China is the second largest economy in the world with a GDP of more than $11 billion. It is also the most important economy in the world from a demand and supply perspective. This is because it buys most of the world’s important goods like crude oil and iron ore. On a supply side, it supplies the world with most of the products it needs. For example, while the iPhone is an American company, it is assembled by a Chinese company. The same is true with other popular products made by companies like Nike, Adidas and Under Armor. China is also important because it is forecasted to be the biggest economy in the world in a few years.
Therefore, the Chinese economy provides an important barometer on how the world’s economy is doing. When the country’s data weakens, it tends to send shockwaves to the market.
Today, the country released the first reading of the first quarter performance. In the quarter, the economy expanded by 6.4%, topping the analysts forecasts of 6.3%. Nonetheless, it was unchanged from the fourth quarter’s performance. On a MoM basis, the economy expanded by 1.4%, which was in line with the expectations. It was lower than the previous growth of 1.5%. Today’s data showed that things are not as bad as investors were expecting.
In addition to the positive GDP numbers, the country’s unemployment rate declined to 5.2% from the previous 5.3%. The unemployment rate is an important number that shows the percentage of working-age residents who are out of work for economic reasons. This year, the unemployment rate remains higher than last year’s average of below 5.0%.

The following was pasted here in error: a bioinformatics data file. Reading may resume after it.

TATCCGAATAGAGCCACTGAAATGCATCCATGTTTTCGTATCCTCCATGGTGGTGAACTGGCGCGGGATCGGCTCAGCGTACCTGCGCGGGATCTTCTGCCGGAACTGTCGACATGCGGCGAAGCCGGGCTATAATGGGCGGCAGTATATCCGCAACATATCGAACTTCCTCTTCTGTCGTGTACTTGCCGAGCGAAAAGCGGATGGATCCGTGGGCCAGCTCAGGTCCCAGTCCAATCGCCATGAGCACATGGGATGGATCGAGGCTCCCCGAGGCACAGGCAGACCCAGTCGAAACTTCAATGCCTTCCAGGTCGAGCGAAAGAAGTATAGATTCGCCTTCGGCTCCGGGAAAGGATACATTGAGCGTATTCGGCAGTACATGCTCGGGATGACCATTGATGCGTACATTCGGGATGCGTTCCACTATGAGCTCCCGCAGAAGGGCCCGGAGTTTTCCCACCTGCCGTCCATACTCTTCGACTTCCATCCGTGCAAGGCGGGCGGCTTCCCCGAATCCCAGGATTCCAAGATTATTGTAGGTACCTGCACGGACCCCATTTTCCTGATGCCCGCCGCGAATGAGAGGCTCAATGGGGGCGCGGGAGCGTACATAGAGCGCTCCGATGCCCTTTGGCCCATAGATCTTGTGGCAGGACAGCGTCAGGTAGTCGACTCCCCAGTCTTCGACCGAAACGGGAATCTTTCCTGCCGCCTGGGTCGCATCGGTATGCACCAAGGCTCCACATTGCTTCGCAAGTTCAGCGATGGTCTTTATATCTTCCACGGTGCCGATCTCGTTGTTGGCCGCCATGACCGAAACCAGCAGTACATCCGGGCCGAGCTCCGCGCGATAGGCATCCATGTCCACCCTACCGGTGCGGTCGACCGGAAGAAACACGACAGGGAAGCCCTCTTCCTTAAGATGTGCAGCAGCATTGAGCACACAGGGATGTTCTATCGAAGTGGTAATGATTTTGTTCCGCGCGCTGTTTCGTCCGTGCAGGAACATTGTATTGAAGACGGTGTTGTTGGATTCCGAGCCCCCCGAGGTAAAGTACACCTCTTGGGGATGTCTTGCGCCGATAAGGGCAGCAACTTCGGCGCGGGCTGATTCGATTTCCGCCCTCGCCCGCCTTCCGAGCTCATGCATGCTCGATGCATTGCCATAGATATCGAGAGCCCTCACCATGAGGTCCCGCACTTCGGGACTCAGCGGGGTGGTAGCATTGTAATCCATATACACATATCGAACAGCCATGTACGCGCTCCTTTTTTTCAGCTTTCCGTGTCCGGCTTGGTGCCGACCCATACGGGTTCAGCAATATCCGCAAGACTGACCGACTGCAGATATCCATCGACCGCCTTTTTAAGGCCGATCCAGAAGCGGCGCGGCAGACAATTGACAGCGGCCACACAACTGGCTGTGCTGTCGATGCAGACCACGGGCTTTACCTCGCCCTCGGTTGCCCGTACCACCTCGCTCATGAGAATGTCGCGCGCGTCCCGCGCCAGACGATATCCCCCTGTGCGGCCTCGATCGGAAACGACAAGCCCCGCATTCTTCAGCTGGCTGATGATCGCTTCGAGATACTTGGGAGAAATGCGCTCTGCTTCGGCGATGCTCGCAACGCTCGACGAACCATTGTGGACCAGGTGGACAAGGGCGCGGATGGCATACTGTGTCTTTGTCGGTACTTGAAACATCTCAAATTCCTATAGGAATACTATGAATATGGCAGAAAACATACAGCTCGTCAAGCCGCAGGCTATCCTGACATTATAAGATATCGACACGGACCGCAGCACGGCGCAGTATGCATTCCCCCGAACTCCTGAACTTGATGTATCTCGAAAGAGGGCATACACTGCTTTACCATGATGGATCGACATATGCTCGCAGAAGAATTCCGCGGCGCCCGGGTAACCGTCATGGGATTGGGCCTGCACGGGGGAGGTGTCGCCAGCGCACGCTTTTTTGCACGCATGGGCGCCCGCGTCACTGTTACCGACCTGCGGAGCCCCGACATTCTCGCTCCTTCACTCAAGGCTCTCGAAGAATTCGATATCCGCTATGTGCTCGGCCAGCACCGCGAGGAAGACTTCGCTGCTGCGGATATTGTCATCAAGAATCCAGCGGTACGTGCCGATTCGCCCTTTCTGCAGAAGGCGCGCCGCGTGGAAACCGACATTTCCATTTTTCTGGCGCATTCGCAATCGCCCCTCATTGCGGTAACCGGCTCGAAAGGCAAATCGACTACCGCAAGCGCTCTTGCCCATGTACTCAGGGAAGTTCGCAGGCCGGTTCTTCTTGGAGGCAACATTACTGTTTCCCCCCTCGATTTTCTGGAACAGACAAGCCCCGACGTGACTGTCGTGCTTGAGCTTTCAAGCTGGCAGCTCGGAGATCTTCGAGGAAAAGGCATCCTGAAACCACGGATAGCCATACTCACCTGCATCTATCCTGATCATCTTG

Another positive number was the industrial production. In March, the production rose by 8.5%, which was higher than the expected 5.6%. It was also higher than the previous 5.3%. It was the fastest growth since 2015. The retail sales rose by 8.7%, which was higher than the expected 8.3%. It was the fastest growth since December last year.
These numbers show that the fears that the country’s economy is slowing have been overstated. It also means that the economy could have bottomed. However, data from China should be taken with a grain of salt. This is because the country is like a dictatorship, with a president who is very powerful. There are very few checks and balances. This means that the data could be manipulated, especially at a time when the country is negotiating a trade deal with the US.
In response to the data, the Australian dollar and Chinese yuan gained. Chinese stocks were mixed, with the Shanghai index gaining by less than 10 basis points. China A50 declined by 76. The price of crude oil jumped, with Brent gaining by 0.25%. The chart below shows the reaction of the Aussie.